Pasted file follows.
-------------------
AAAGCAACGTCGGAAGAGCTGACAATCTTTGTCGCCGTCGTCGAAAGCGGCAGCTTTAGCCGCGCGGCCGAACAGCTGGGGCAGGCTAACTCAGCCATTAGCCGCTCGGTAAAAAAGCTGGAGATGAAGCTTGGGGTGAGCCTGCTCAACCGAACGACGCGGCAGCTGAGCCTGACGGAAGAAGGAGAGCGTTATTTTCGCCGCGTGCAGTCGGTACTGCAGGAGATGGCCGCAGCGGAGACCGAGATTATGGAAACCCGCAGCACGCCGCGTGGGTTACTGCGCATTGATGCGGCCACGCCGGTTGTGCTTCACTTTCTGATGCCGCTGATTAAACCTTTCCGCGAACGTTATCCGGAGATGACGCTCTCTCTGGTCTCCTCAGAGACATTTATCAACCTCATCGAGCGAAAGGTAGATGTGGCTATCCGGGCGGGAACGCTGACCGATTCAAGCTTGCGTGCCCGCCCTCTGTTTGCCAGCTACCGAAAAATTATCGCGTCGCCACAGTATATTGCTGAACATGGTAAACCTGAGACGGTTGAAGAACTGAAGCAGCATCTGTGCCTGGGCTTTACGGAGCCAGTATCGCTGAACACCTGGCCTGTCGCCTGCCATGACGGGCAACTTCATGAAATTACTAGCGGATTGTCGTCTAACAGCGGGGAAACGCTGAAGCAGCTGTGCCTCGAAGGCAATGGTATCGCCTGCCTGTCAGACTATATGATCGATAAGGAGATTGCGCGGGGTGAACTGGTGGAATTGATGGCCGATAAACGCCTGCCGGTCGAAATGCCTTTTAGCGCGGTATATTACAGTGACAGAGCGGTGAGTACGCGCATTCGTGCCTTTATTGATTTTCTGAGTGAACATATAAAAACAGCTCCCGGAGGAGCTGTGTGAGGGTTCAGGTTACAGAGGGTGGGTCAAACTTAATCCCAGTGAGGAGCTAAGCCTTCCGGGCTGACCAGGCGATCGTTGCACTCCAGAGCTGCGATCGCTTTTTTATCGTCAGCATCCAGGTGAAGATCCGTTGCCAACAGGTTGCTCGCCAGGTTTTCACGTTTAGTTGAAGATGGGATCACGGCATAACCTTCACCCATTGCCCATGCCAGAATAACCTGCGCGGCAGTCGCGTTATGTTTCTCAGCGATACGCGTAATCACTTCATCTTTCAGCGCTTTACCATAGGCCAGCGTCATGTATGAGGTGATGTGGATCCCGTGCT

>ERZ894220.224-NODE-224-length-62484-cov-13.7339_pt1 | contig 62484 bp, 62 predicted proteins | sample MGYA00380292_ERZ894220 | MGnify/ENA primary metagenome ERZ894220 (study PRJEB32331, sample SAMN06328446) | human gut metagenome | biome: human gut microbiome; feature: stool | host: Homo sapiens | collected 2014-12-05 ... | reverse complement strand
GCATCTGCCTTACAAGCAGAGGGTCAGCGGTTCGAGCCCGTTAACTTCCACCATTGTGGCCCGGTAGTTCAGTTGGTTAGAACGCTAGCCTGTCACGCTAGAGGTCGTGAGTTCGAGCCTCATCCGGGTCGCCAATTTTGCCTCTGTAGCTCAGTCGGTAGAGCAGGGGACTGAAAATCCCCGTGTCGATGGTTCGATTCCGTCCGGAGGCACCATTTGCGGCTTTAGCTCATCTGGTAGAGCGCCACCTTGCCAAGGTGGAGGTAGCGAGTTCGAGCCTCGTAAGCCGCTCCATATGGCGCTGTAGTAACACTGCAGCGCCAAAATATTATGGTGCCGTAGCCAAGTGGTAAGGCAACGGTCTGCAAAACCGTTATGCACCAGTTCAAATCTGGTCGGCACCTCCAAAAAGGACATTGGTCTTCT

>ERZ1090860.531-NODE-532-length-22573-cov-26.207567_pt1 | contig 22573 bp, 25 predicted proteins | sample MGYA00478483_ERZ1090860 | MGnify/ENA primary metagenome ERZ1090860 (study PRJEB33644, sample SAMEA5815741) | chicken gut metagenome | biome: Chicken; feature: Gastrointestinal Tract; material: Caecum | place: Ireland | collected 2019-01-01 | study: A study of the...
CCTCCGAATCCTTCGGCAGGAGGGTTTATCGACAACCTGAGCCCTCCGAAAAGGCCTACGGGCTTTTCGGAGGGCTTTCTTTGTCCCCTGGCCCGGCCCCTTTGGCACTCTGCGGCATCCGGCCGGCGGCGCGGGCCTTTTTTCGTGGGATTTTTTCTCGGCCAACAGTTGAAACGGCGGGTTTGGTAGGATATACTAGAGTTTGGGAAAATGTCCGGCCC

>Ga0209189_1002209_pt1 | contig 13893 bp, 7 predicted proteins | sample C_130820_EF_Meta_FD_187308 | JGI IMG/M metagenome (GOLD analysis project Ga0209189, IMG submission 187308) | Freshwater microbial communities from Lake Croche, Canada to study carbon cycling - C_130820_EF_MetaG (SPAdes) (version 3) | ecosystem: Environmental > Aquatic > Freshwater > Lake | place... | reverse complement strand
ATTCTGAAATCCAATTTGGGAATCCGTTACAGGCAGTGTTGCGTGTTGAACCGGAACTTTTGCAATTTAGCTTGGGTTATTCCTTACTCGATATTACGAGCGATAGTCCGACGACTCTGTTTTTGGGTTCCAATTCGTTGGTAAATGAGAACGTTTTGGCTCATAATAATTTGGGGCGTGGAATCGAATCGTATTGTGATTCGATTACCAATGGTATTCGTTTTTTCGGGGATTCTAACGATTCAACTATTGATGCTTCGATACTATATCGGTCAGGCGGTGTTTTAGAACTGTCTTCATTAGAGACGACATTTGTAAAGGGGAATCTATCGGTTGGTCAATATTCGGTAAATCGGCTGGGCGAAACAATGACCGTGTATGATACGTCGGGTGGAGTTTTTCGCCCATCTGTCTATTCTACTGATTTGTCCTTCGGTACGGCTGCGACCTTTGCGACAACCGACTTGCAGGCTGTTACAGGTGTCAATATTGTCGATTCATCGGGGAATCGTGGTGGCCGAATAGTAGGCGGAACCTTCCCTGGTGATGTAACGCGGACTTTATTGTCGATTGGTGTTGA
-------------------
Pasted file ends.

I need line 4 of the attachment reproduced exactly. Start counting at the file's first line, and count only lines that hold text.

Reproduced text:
>ERZ1090860.531-NODE-532-length-22573-cov-26.207567_pt1 | contig 22573 bp, 25 predicted proteins | sample MGYA00478483_ERZ1090860 | MGnify/ENA primary metagenome ERZ1090860 (study PRJEB33644, sample SAMEA5815741) | chicken gut metagenome | biome: Chicken; feature: Gastrointestinal Tract; material: Caecum | place: Ireland | collected 2019-01-01 | study: A study of the...